We start serving London Gatwick from JFK in late September and will be the only carrier at Gatwick offering US service. Flights from Boston to the United Kingdom are scheduled for summer 2022.
Has your technology venture been successful and is there any particular technology or idea that has caught your attention?
JetBlue Technology Ventures (JTV) is about us evolving from being an airline to being a travel company. It allows us to invest in dozens of start-ups with great ideas about the future of travel. They help us with their innovative thinking, and we help them by mentoring and growing their business.
The work we’re doing with Joby Aviation is a great example of this. They are involved in the electric vertical take-off and landing (eVTOL) sector and aim to provide commercial service by 2024. The project is providing crucial insight into this new sector of ultra-short haul and electric flying. They’re working hard and were able to become a publicly traded company in August.
JTV has also invested in Universal Hydrodgen, specializing in fueling carbon-free flight, to help us understand this important form of energy and how it may affect the travel sector.
What will it take for you to achieve your target of net-zero carbon emissions by 2040?
Last year, JetBlue became the first major US airline to achieve carbon neutrality for all domestic flights and we are offsetting the CO2 emissions from all of JetBlue’s London flights throughout 2021. Last year we announced our commitment to achieve net-zero carbon emissions by 2040.
Airline attention has understandably been on surviving the pandemic. But once we get through that, sustainability will be the number one issue for the industry outside safety.
It will be challenging to completely decarbonize the industry because of the nature of our business; flying aircraft that rely on fossil fuels. We must work together with manufacturers and fuel suppliers to move away from this reliance on fossil fuels to cleaner fuel and ultimately carbon-free power. The first step is sustainable aviation fuels (SAF). JetBlue is already using them in Los Angeles and San Francisco, and we will expand our use to 10% of total jet fuel use by 2030. But completely carbon-free energy sources are the only way forward and that is what we must keep in mind.
Why is diversity important to the aviation industry?
Diversity is absolutely vital. Having diversity in your workforce means you reflect the customers you serve, and it also gives the airline a better variety of skills and resources.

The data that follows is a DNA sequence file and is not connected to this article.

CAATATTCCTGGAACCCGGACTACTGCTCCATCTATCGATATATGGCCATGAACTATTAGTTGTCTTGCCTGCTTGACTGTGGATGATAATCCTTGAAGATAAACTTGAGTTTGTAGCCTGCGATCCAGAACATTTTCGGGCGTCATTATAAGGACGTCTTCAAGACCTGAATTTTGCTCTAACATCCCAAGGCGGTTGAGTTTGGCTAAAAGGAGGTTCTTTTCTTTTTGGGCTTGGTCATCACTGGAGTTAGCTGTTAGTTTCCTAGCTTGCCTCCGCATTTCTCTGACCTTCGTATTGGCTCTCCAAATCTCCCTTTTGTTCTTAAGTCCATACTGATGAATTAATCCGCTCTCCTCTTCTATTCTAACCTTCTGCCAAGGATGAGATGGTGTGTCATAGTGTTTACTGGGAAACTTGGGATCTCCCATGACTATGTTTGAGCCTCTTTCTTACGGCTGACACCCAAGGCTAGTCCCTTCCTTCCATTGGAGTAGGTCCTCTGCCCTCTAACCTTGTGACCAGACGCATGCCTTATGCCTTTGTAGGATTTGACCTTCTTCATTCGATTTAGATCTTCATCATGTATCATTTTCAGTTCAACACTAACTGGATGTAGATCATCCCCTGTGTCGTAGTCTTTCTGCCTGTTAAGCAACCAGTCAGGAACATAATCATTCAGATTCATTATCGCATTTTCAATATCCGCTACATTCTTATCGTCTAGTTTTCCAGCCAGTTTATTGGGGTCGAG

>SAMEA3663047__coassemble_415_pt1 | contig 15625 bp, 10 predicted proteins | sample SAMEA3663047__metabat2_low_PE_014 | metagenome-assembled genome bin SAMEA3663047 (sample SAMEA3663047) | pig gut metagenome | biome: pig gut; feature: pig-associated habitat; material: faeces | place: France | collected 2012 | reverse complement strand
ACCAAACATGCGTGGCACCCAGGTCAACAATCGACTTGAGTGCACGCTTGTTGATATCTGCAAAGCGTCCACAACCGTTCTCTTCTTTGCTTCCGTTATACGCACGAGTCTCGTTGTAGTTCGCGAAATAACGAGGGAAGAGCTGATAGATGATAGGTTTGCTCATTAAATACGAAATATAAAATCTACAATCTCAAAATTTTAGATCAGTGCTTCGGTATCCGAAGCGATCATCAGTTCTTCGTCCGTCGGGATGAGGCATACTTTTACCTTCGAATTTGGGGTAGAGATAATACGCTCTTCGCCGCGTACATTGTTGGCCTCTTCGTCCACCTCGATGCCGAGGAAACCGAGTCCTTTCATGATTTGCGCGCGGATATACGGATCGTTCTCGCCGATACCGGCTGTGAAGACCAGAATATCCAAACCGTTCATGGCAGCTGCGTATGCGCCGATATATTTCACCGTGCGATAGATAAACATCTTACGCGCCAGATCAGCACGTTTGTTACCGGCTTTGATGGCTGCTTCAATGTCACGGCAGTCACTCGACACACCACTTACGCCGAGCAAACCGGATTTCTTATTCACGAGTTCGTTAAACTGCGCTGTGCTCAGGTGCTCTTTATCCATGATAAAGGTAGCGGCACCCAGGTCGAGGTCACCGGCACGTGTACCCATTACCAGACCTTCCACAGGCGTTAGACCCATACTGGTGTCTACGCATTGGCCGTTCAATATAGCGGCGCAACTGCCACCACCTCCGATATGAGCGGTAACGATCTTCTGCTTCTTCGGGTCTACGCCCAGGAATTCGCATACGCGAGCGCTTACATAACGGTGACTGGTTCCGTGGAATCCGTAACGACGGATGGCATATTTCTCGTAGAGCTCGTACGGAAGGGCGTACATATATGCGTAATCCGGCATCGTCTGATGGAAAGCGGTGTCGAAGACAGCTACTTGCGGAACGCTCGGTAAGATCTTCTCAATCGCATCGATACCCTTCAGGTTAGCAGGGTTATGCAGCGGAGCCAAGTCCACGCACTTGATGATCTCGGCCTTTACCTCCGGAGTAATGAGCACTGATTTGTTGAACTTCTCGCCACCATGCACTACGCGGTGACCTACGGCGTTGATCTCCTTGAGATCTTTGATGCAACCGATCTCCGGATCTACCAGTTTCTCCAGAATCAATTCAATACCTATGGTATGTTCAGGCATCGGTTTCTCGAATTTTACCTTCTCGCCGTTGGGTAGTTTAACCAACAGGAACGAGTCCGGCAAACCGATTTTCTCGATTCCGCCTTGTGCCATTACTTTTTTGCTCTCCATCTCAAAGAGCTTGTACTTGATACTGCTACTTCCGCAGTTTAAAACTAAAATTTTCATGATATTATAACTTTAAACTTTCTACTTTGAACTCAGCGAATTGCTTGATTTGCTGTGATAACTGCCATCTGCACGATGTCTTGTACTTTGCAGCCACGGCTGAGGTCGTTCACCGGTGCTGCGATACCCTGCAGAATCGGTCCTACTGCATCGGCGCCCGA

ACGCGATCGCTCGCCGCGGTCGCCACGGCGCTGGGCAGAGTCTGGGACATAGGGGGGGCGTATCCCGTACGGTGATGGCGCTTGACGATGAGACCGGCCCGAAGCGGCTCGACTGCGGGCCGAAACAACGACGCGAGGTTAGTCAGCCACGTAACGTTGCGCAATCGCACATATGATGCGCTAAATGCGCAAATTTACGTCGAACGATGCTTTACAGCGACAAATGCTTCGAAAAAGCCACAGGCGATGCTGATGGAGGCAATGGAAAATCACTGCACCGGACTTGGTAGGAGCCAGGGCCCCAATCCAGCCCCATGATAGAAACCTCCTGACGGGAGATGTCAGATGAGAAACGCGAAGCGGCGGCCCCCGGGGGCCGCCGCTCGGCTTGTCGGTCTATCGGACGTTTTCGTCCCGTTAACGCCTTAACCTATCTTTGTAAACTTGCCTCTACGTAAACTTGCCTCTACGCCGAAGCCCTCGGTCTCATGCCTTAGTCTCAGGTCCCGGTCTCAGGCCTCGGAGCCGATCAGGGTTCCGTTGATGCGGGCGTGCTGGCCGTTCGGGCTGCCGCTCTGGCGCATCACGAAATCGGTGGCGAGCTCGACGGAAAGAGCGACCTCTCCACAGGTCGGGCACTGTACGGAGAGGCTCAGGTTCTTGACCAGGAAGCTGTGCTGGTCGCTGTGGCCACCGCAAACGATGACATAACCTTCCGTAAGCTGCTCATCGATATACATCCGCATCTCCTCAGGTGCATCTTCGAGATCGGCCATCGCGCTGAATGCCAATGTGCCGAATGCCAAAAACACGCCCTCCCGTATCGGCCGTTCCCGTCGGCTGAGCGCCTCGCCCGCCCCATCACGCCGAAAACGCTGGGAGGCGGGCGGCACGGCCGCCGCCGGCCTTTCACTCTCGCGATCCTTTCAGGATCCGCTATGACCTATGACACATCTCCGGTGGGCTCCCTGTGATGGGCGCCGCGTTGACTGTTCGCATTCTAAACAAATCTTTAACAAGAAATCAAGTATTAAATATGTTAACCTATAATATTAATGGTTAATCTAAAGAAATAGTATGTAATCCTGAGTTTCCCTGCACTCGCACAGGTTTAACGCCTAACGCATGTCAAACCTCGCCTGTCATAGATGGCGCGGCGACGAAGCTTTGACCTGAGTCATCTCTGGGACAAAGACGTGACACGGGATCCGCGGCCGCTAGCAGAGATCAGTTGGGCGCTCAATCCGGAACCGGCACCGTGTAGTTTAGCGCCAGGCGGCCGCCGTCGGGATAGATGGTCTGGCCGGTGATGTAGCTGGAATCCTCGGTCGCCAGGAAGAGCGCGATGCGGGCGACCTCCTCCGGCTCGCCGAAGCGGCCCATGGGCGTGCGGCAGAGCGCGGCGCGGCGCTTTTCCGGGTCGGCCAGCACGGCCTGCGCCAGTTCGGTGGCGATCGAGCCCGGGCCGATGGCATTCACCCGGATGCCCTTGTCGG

At JetBlue, all our frontline staff have access to programs to further their careers. There is a leadership training program, for example, and we also have frontline staff that have successfully applied to be pilots and maintenance technicians. We have similar programs in place at a number of different levels within the organization.
We have good gender diversity at the senior management level. Even so, there’s always more to do, and we’ve committed to meaningfully increasing our minority and female representation in the officer and director ranks by the end of 2025 and will continue to work at increasing diversity across the organization.
What topics do you want to tackle in your time remaining as IATA Chair?
It is a great honor to be IATA Chair and see all the hard work that is done by the IATA team.
This has been an unprecedented time in our industry and difficult to navigate. Countries were affected by the pandemic at different times and at different rates and governments across the world responded in different ways. This has led to an extremely complex situation for our industry as every country is dealing with different challenges.
As we come out of the COVID crisis and the virus becomes endemic, then sustainability will be crucial. Public opinion will be formed by industry actions rather than the strategy of individual carriers and we must stay focused on that bigger picture.
We must not replicate what has happened with COVID and have different responses trying to achieve different goals. We must view sustainability through a global lens with harmonized measures that allow airlines to operate on a level playing field.